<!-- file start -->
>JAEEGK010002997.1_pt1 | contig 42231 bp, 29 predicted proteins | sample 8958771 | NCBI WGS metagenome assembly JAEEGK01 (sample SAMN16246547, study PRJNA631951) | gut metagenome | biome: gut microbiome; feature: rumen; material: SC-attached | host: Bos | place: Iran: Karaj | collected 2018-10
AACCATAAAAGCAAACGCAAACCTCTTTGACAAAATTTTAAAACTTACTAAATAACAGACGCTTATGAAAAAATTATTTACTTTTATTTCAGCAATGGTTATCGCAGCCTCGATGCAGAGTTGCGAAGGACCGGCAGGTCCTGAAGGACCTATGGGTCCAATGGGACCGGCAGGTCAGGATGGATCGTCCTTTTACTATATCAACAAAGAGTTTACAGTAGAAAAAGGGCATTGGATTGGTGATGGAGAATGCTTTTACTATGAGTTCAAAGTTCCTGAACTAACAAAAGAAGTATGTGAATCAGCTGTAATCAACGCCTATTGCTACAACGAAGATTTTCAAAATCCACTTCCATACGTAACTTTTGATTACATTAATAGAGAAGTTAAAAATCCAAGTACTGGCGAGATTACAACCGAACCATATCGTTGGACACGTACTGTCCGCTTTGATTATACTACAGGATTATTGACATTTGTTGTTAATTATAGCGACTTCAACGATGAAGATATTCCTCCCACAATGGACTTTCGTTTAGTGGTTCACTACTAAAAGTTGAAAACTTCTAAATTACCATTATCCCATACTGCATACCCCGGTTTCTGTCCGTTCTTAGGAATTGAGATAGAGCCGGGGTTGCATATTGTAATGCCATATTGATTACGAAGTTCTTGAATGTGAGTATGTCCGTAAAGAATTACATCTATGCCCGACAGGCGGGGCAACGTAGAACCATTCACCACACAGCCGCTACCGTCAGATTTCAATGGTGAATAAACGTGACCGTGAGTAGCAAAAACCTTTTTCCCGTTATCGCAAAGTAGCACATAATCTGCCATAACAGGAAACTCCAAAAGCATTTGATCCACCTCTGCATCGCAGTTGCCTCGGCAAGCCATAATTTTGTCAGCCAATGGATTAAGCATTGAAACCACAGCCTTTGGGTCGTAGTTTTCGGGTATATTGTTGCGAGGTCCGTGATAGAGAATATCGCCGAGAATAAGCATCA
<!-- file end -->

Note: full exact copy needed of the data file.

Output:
>JAEEGK010002997.1_pt1 | contig 42231 bp, 29 predicted proteins | sample 8958771 | NCBI WGS metagenome assembly JAEEGK01 (sample SAMN16246547, study PRJNA631951) | gut metagenome | biome: gut microbiome; feature: rumen; material: SC-attached | host: Bos | place: Iran: Karaj | collected 2018-10
AACCATAAAAGCAAACGCAAACCTCTTTGACAAAATTTTAAAACTTACTAAATAACAGACGCTTATGAAAAAATTATTTACTTTTATTTCAGCAATGGTTATCGCAGCCTCGATGCAGAGTTGCGAAGGACCGGCAGGTCCTGAAGGACCTATGGGTCCAATGGGACCGGCAGGTCAGGATGGATCGTCCTTTTACTATATCAACAAAGAGTTTACAGTAGAAAAAGGGCATTGGATTGGTGATGGAGAATGCTTTTACTATGAGTTCAAAGTTCCTGAACTAACAAAAGAAGTATGTGAATCAGCTGTAATCAACGCCTATTGCTACAACGAAGATTTTCAAAATCCACTTCCATACGTAACTTTTGATTACATTAATAGAGAAGTTAAAAATCCAAGTACTGGCGAGATTACAACCGAACCATATCGTTGGACACGTACTGTCCGCTTTGATTATACTACAGGATTATTGACATTTGTTGTTAATTATAGCGACTTCAACGATGAAGATATTCCTCCCACAATGGACTTTCGTTTAGTGGTTCACTACTAAAAGTTGAAAACTTCTAAATTACCATTATCCCATACTGCATACCCCGGTTTCTGTCCGTTCTTAGGAATTGAGATAGAGCCGGGGTTGCATATTGTAATGCCATATTGATTACGAAGTTCTTGAATGTGAGTATGTCCGTAAAGAATTACATCTATGCCCGACAGGCGGGGCAACGTAGAACCATTCACCACACAGCCGCTACCGTCAGATTTCAATGGTGAATAAACGTGACCGTGAGTAGCAAAAACCTTTTTCCCGTTATCGCAAAGTAGCACATAATCTGCCATAACAGGAAACTCCAAAAGCATTTGATCCACCTCTGCATCGCAGTTGCCTCGGCAAGCCATAATTTTGTCAGCCAATGGATTAAGCATTGAAACCACAGCCTTTGGGTCGTAGTTTTCGGGTATATTGTTGCGAGGTCCGTGATAGAGAATATCGCCGAGAATAAGCATCA